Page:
IMF Outlook Sees Even Higher Oil Pricesgreenspun.com : LUSENET : TB2K spinoff uncensored : One Thread
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Paper: IMF Outlook Sees Even Higher Oil Prices
greenspun.com : LUSENET : Grassroots Information Coordination Center (GICC) : One Thread
Paper: IMF Outlook Sees Higher Oil Prices
BERLIN (Reuters) - The International Monetary Fund's latest World Economic Outlook, due for release next week, expects oil prices to continue to rise in coming months, the German edition of the Financial Times reported on Sunday.
The IMF expects oil prices to increase because of the approaching winter, low reserves and strong growth in the global economy, the newspaper said citing a draft copy of the report.
Crude oil and heating oil reserves had not been filled to the same extent during the summer as they usually would be because of high prices.
This would increase pressure on existing reserves during the winter, the Financial Times Deutschland said in an advance copy of an article from its Monday edition.
In the short term, extra requirements would rise to five million barrels of crude oil per day, while the OPEC (news - web sites) states have only agreed to produce three million extra barrels a day.
Oil consuming nations are trying to persuade OPEC to produce more oil as they fear prices near 10-year highs could harm economic growth.
In the medium term high oil prices would lead to an increase in supply because connection costs at storage facilities had fallen, the report said.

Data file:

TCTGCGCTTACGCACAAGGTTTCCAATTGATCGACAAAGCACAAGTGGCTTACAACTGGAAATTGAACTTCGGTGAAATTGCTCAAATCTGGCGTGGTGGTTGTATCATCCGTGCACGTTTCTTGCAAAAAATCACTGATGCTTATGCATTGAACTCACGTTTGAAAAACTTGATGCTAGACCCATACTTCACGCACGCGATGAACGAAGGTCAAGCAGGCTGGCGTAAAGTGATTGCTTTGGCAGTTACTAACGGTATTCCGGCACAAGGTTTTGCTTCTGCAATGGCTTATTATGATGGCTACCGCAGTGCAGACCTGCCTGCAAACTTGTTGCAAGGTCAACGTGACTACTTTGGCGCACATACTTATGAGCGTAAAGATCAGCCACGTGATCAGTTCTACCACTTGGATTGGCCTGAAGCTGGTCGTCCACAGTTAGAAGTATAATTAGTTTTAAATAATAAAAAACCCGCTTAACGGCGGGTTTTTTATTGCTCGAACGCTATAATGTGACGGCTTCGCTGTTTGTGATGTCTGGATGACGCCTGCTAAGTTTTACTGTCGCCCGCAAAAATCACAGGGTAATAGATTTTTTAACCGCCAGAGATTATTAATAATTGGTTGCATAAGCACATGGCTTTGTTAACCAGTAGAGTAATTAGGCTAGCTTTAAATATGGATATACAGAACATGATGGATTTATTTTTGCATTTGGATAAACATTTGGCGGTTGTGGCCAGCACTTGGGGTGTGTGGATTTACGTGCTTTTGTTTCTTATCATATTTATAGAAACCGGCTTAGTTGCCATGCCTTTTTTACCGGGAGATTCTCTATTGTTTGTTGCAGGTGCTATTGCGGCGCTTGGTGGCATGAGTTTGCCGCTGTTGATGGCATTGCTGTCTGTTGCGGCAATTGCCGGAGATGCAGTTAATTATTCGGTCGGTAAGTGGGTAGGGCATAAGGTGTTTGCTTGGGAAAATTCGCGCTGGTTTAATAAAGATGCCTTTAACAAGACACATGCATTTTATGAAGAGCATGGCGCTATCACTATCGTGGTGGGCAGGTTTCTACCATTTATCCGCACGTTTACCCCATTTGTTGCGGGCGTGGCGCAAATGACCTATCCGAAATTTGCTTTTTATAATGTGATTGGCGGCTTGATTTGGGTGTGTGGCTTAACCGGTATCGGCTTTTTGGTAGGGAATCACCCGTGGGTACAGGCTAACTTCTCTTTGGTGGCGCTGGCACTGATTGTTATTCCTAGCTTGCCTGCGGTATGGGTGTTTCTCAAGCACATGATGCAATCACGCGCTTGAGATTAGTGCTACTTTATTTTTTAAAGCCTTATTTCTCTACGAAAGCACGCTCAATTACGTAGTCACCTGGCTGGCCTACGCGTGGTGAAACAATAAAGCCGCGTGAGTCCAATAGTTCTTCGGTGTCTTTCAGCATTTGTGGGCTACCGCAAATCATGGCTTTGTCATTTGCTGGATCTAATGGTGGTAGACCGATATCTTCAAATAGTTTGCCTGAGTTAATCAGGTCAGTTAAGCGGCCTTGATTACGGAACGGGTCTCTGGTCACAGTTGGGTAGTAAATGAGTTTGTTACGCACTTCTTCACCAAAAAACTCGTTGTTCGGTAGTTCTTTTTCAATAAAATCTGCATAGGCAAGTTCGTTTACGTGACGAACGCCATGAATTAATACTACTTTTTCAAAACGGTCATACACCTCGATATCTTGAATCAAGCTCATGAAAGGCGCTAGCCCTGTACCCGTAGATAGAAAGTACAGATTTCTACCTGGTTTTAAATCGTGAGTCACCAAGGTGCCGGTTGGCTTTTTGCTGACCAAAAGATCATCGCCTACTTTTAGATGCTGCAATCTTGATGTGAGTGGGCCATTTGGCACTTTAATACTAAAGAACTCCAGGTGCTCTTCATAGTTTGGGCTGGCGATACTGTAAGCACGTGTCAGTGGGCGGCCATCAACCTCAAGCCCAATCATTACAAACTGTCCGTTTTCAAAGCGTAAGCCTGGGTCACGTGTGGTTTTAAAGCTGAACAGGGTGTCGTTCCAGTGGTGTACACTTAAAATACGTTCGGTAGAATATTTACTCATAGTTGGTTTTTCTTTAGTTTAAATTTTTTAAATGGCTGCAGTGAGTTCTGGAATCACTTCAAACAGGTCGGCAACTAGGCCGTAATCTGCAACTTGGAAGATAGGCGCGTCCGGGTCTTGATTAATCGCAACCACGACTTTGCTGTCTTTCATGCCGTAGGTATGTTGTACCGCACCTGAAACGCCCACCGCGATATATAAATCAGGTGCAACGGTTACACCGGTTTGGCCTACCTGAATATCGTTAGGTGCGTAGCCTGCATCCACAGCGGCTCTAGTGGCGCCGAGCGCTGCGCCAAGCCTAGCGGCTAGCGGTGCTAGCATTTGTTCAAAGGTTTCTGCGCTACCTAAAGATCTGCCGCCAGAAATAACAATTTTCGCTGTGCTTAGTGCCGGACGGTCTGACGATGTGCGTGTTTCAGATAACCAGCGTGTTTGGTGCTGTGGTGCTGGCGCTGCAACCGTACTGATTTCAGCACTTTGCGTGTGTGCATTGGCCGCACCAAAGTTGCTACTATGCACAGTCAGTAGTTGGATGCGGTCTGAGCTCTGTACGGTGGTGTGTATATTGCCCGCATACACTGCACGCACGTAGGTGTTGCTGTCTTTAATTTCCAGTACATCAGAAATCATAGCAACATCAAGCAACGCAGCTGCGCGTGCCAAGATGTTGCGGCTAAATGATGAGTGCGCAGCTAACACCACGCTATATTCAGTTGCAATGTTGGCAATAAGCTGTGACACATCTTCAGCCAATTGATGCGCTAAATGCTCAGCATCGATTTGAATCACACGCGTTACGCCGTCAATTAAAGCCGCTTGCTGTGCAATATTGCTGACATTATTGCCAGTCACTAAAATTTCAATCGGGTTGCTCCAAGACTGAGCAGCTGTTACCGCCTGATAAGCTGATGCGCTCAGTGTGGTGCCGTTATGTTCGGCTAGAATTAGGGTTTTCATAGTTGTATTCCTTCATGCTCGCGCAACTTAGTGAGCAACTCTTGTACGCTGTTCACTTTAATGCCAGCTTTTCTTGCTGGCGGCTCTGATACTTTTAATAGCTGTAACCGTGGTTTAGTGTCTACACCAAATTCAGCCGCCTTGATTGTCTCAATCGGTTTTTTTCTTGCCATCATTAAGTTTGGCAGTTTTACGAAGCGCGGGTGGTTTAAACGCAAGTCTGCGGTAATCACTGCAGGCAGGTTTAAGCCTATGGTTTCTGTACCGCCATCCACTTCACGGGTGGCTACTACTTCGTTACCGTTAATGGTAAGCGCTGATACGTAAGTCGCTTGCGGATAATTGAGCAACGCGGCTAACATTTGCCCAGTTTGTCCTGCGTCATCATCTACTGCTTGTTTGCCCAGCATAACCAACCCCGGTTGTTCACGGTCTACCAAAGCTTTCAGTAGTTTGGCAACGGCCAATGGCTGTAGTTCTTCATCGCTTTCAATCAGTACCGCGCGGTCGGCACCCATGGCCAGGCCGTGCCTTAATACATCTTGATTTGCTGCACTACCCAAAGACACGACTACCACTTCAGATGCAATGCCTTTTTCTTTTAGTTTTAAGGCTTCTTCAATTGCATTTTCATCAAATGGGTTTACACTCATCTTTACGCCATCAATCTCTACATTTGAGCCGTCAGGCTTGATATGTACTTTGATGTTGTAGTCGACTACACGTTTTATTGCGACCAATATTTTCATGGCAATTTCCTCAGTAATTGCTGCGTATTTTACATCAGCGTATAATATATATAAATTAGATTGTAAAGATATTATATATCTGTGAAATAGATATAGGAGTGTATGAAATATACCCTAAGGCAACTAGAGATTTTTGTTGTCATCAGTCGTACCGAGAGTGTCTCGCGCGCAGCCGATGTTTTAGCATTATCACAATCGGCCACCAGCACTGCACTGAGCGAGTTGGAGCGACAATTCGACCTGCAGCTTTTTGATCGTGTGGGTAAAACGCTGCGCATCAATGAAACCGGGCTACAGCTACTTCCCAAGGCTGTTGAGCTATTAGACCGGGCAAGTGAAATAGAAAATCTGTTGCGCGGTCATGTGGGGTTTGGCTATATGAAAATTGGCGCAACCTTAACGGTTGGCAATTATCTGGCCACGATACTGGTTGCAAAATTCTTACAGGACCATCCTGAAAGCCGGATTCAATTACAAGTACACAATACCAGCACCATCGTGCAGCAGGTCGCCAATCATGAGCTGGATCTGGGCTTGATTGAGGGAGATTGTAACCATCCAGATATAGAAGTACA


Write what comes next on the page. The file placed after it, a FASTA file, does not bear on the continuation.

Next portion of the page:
OPEC's ministers lifted production by 800,000 barrels to 3.3 million barrels daily earlier this month.
The report said even if crude prices were to stabilize at $32 a barrel, which is lower than last week's closing price of $33.90 a barrel, then oil consuming nations would have to pay $140 billion more for imported oil this year than in 1999.
This would amount to 0.4 percent of gross domestic product of oil importing nations, the Financial Times Deutschland said.
German Chancellor Gerhard Schroeder said during a visit to Spain at the weekend that the Group of Seven industrial nations would tackle oil prices at its summit in Prague next weekend.
``We will try together, perhaps via (the EU council of finance ministers) Ecofin but also via G7, to develop ideas which will lead to a process in which oil production will be adjusted to the needs of the global economy,'' Schroeder told reporters.
-- Carl Jenkins (Somewherepress@aol.com), September 17, 2000
-- Newsman (email@example.com?), September 17, 2000